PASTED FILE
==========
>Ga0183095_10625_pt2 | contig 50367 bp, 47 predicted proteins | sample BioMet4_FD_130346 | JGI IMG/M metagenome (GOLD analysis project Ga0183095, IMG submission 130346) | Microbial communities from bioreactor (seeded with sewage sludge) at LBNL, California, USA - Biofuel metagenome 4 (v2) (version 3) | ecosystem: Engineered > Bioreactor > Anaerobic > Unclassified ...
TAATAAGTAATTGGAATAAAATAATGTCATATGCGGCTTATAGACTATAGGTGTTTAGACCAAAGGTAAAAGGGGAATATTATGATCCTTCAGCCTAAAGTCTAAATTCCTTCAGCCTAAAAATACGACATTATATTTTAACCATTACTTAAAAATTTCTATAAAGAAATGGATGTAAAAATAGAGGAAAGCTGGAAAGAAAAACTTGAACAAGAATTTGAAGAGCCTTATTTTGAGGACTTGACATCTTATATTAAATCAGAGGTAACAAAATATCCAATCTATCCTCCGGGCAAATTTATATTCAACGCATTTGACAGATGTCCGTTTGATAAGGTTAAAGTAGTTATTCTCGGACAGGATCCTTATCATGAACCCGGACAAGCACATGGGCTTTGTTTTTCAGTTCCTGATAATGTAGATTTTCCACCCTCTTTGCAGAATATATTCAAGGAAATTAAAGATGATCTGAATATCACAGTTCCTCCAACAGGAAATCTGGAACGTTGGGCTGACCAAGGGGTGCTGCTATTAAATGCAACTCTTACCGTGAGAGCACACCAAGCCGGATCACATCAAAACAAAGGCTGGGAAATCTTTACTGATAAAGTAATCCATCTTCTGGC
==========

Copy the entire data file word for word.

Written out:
>Ga0183095_10625_pt2 | contig 50367 bp, 47 predicted proteins | sample BioMet4_FD_130346 | JGI IMG/M metagenome (GOLD analysis project Ga0183095, IMG submission 130346) | Microbial communities from bioreactor (seeded with sewage sludge) at LBNL, California, USA - Biofuel metagenome 4 (v2) (version 3) | ecosystem: Engineered > Bioreactor > Anaerobic > Unclassified ...
TAATAAGTAATTGGAATAAAATAATGTCATATGCGGCTTATAGACTATAGGTGTTTAGACCAAAGGTAAAAGGGGAATATTATGATCCTTCAGCCTAAAGTCTAAATTCCTTCAGCCTAAAAATACGACATTATATTTTAACCATTACTTAAAAATTTCTATAAAGAAATGGATGTAAAAATAGAGGAAAGCTGGAAAGAAAAACTTGAACAAGAATTTGAAGAGCCTTATTTTGAGGACTTGACATCTTATATTAAATCAGAGGTAACAAAATATCCAATCTATCCTCCGGGCAAATTTATATTCAACGCATTTGACAGATGTCCGTTTGATAAGGTTAAAGTAGTTATTCTCGGACAGGATCCTTATCATGAACCCGGACAAGCACATGGGCTTTGTTTTTCAGTTCCTGATAATGTAGATTTTCCACCCTCTTTGCAGAATATATTCAAGGAAATTAAAGATGATCTGAATATCACAGTTCCTCCAACAGGAAATCTGGAACGTTGGGCTGACCAAGGGGTGCTGCTATTAAATGCAACTCTTACCGTGAGAGCACACCAAGCCGGATCACATCAAAACAAAGGCTGGGAAATCTTTACTGATAAAGTAATCCATCTTCTGGC